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Despite uncertainty as to future of federal law, tax minimization opportunities abound

On Behalf of | Jun 6, 2012 | Asset Protection |

In estate planning, everyone should be concerned about how to reduce to a minimum the tax liabilities of their plan. Not only is there gift and estate tax to be mindful of, but also income tax, generation skipping transfer tax, and inheritance tax in some states. A good estate plan will address each of these potential tax liabilities and determine the best way to reduce them.

Among the various strategies available for this purpose is lifetime gifting. Current tax law allows each individual to gift a maximum of $13,000 per year to another individual without incurring any tax liability. The recipient will not owe any taxes on the gift amount, unless the money is placed in a fund where it earns interest.

Gifting, in general, is an important way to reduce the assets in one’s estate so as to reduce the estate taxes to be paid upon one’s death. But one should not approach gifting haphazardly. There are a number of factors to consider. To take one example, giving assets as a gift may cost the recipient more money than if the assets were received as inheritance, because of the way capital gains tax is calculated.

Another potential avenue for reducing tax liability is to set up a 529 college plan. Under tax law, such plans allow money to grow tax-free if they are used to pay for college or vocational school education. Up to $13,000 can be given away per year, or a $65,000 lump sum can be given in any one year to cover a five year period. The recipient of these funds will not be taxed if the money is used for designated educational expenses.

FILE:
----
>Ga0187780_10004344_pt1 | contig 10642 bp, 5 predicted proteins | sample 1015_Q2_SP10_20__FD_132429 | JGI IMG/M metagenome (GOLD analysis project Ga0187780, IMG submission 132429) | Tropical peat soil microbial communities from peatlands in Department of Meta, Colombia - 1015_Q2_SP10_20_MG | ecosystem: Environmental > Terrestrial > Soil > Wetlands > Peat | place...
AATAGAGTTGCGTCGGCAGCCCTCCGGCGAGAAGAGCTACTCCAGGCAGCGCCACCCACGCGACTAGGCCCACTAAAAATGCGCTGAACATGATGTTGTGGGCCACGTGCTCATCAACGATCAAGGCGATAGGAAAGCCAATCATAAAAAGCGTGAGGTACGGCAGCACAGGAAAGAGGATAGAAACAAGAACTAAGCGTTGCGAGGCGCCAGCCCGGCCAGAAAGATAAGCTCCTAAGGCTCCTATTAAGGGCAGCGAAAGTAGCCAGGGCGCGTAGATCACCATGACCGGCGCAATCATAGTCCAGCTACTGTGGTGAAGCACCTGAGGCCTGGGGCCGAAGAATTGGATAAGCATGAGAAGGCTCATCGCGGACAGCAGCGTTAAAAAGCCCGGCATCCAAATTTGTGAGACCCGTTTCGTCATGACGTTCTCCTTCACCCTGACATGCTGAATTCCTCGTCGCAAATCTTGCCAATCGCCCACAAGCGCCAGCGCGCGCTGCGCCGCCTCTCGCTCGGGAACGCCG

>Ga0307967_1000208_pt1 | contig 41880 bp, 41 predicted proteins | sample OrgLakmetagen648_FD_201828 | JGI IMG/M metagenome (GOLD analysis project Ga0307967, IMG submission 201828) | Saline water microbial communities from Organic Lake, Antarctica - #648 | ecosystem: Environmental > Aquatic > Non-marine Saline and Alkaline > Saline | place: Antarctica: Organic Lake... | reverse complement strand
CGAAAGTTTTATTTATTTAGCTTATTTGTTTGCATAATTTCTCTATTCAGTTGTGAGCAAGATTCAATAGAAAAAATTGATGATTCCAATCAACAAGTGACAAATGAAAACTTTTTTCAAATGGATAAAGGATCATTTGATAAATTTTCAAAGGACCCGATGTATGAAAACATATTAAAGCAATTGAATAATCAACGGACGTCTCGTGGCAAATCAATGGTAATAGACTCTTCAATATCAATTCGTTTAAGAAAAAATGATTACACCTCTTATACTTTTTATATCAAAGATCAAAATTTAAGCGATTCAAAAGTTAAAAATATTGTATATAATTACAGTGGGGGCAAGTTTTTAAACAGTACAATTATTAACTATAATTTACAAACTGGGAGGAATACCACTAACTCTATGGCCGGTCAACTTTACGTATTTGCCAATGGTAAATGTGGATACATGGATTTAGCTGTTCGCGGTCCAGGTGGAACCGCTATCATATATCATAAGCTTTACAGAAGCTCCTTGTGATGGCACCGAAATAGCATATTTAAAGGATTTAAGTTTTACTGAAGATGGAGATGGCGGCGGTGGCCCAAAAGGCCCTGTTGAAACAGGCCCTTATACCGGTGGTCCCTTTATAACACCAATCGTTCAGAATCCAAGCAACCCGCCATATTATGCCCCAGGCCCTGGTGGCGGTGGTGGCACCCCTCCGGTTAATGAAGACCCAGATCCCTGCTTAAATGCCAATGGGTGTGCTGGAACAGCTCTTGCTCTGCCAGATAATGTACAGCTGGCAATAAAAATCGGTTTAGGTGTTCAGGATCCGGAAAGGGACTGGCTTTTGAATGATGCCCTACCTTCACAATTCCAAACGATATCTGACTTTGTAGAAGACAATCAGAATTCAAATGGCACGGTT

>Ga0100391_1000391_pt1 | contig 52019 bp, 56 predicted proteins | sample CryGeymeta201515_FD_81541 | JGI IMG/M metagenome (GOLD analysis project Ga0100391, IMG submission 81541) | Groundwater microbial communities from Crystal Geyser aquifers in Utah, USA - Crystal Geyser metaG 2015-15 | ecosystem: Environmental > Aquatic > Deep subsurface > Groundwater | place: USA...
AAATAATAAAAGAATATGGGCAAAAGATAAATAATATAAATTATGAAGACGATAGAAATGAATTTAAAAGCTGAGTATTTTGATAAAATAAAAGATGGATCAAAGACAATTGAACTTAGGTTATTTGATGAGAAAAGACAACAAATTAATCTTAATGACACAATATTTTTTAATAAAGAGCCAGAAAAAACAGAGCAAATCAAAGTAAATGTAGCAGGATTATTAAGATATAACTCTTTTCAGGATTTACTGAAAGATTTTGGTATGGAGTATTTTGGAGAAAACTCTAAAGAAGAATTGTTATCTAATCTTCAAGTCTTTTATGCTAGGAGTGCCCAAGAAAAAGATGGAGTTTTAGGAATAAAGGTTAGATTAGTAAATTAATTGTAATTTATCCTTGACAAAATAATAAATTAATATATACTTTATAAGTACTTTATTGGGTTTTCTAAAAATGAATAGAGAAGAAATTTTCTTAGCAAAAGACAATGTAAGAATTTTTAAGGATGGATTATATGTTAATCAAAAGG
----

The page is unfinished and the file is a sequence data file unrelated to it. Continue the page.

In terms of real estate, a life estate can help reduce estate tax liability by removing the property from one’s estate, as well as locking in its value for capital gains tax purposes.

For the remainder of 2012, taxpayers are permitted a $5 million federal estate tax exemption. Only Estates exceeding that amount will owe federal estate tax. Unless Congress determines otherwise, the exemption amount will go back to $1 million in 2013. Because of this, there is a degree of uncertainty in how to approach tax minimization. Working with a qualified attorney can help one to keep abreast of changes in the law, and to ensure that one’s estate is set up so as to minimize tax liabilities to the best of one’s ability.

Source: CNBC.com, “Spreading Around Your Retirement Wealth Tax Free,” Michelle Lodge, May 29, 2012.